4. They do not understand the importance of boundaries.

It is important for teachers to recognize the above and outside commitments (sports and debate instructors, drama and music teachers, I see you). But often in teaching, the narrative glorifies those who dedicate themselves the most. Principals should be careful not only to emphasize the importance of self-care for their employees, but also to establish practices that support teachers. Respecting our planning time, keeping in line with parents, typing a staff meeting as an email during a particularly demanding week — all go a long way. In a similar vein, I’ve heard the term “we do what’s best for kids” which was used almost as a threat for teachers to commit outside of reasonable subjects. You can still do the best work for kids in terms of a healthy, balanced teacher.

5. They try to avoid conflict and / or criticism.

The best principals I’ve worked for often talked about the importance of embracing conflict for growth. It was enlightening for me to hear because I never heard positive talk about conflict from the school leader, let alone as something necessary for a healthy team. In fact, I have worked for many principals in the past who were very clear that our school was a positivity-only zone (i.e., an area of ​​toxic positivity). Taking critical feedback is equally important. I mentioned that the same principal was very diligent in finding ways to improve it on a regular basis, can respond and follow them. I’m not saying that conflict and criticism are easy to embrace – I’ve received many student feedback forms with which I’ve been insulted that I still appreciate their creativity year after year – but it’s necessary. Often, the van-diagram of principals is a circle of people who claim to be good vibes and who never want to know feedback from employees.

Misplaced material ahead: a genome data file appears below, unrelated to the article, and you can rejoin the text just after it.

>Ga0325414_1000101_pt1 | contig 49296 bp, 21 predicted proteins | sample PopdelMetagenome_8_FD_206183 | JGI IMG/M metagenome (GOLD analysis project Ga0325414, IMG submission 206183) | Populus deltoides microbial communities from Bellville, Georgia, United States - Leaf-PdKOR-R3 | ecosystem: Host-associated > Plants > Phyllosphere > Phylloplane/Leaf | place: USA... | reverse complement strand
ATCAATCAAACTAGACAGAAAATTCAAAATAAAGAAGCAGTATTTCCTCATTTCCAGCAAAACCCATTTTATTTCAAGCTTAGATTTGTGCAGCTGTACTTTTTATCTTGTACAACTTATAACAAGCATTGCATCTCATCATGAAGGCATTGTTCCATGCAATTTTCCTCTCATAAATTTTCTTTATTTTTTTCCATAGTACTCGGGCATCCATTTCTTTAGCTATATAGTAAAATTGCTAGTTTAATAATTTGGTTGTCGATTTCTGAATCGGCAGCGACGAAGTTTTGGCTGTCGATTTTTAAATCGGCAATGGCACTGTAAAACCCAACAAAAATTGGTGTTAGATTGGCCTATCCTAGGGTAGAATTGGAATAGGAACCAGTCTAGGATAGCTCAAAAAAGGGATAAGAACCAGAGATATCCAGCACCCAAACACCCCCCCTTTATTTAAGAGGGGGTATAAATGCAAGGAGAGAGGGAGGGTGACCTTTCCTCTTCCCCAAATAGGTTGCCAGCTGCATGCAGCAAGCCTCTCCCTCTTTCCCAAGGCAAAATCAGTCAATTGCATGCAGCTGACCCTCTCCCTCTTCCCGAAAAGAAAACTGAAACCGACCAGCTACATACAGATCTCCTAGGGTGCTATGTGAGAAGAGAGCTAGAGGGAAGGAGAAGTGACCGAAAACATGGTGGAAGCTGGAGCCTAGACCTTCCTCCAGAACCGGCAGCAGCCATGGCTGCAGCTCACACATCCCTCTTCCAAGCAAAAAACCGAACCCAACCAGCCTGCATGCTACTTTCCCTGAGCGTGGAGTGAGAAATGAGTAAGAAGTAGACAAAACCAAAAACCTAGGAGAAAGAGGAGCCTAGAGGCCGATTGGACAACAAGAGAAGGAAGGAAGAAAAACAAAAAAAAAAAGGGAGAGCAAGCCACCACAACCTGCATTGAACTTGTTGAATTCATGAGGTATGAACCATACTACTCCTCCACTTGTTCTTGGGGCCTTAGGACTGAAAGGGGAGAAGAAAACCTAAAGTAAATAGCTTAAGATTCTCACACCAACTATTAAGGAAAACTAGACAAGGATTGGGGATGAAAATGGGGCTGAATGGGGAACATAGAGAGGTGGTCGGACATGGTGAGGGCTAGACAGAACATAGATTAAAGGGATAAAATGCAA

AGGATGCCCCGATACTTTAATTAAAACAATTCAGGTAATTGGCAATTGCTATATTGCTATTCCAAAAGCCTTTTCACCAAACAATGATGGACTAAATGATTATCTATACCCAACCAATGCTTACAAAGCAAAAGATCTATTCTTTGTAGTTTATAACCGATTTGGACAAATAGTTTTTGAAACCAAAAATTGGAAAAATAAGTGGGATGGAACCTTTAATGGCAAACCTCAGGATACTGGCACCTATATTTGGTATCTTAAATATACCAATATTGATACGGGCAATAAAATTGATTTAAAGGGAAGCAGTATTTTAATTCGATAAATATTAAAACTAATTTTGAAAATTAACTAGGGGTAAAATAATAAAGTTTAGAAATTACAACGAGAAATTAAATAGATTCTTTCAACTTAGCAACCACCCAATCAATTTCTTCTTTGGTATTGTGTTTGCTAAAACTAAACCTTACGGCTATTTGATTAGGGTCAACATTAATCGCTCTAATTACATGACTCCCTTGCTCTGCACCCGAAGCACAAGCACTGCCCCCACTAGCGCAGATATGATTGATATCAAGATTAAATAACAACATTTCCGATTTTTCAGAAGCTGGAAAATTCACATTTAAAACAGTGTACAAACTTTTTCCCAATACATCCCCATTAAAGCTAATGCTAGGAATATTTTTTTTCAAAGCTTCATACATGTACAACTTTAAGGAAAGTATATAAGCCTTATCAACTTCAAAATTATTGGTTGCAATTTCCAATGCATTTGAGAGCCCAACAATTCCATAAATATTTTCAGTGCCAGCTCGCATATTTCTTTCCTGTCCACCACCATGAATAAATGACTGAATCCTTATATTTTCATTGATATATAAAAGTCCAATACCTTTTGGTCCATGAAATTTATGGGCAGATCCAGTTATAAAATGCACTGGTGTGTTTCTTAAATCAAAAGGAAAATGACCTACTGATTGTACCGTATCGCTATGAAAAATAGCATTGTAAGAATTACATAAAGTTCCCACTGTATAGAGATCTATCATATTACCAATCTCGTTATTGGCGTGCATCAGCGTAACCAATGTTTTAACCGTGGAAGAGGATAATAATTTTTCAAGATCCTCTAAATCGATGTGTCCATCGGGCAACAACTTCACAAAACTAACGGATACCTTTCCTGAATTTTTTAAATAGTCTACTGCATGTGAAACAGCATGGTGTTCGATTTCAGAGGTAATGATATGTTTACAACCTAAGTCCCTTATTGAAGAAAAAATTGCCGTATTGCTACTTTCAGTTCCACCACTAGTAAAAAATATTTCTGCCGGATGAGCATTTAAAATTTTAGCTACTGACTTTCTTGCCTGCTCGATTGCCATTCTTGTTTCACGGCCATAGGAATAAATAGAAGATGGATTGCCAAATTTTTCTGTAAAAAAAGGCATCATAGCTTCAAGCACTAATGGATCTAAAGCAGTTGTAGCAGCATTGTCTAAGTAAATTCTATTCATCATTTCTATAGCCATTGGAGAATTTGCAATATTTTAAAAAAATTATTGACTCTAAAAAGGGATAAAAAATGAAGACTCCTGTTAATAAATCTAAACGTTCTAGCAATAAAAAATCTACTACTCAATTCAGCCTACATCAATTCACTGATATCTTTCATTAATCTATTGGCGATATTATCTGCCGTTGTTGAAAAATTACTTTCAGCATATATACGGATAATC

6. They do not know how to create and maintain a safe and collaborative work environment.

When teachers are faithful and empowered to do their work, they will improve. Conversely, when teachers ’efforts are thwarted by micromanagement and strict rules, they will fail. The best principals can find the sweet spot in holding teachers accountable while giving them the freedom and flexibility to work. (Note: I urge you, when launching a new disciplinary action, please do not tell your staff “this is not a goth.”

7. They forget to lead by example.

As a teacher, saying one thing and showing another is frustrating. For example, on dynamic and engaging teaching … we will be asked to sit quietly through a two-hour presentation reading directly from a PowerPoint. Or we have been told the importance of giving students grace for submitting projects late or for being too late, but then we will be punished if We Arriving late Students ’expectations are obviously different from adults’ expectations, but I think leaders are justified in the kind of drive, heart and attitude they expect from their teachers. You want to see change, folks.

To any major reading this: I can’t imagine how hard your work has been, especially in recent years. I have respect for every minute you don’t cry by locking your door under your desk. If you find yourself reading these and thinking, “Yes. This is an area where I can improve,” which is a good thing!

From teachers everywhere: We see you. People are being managed Tough.

We know. We can’t shoot ourselves.

What other ways do principals fire their teachers? Let us know in the comments.

For more articles like this, please subscribe to our newsletter.

Leave a Reply

Your email address will not be published.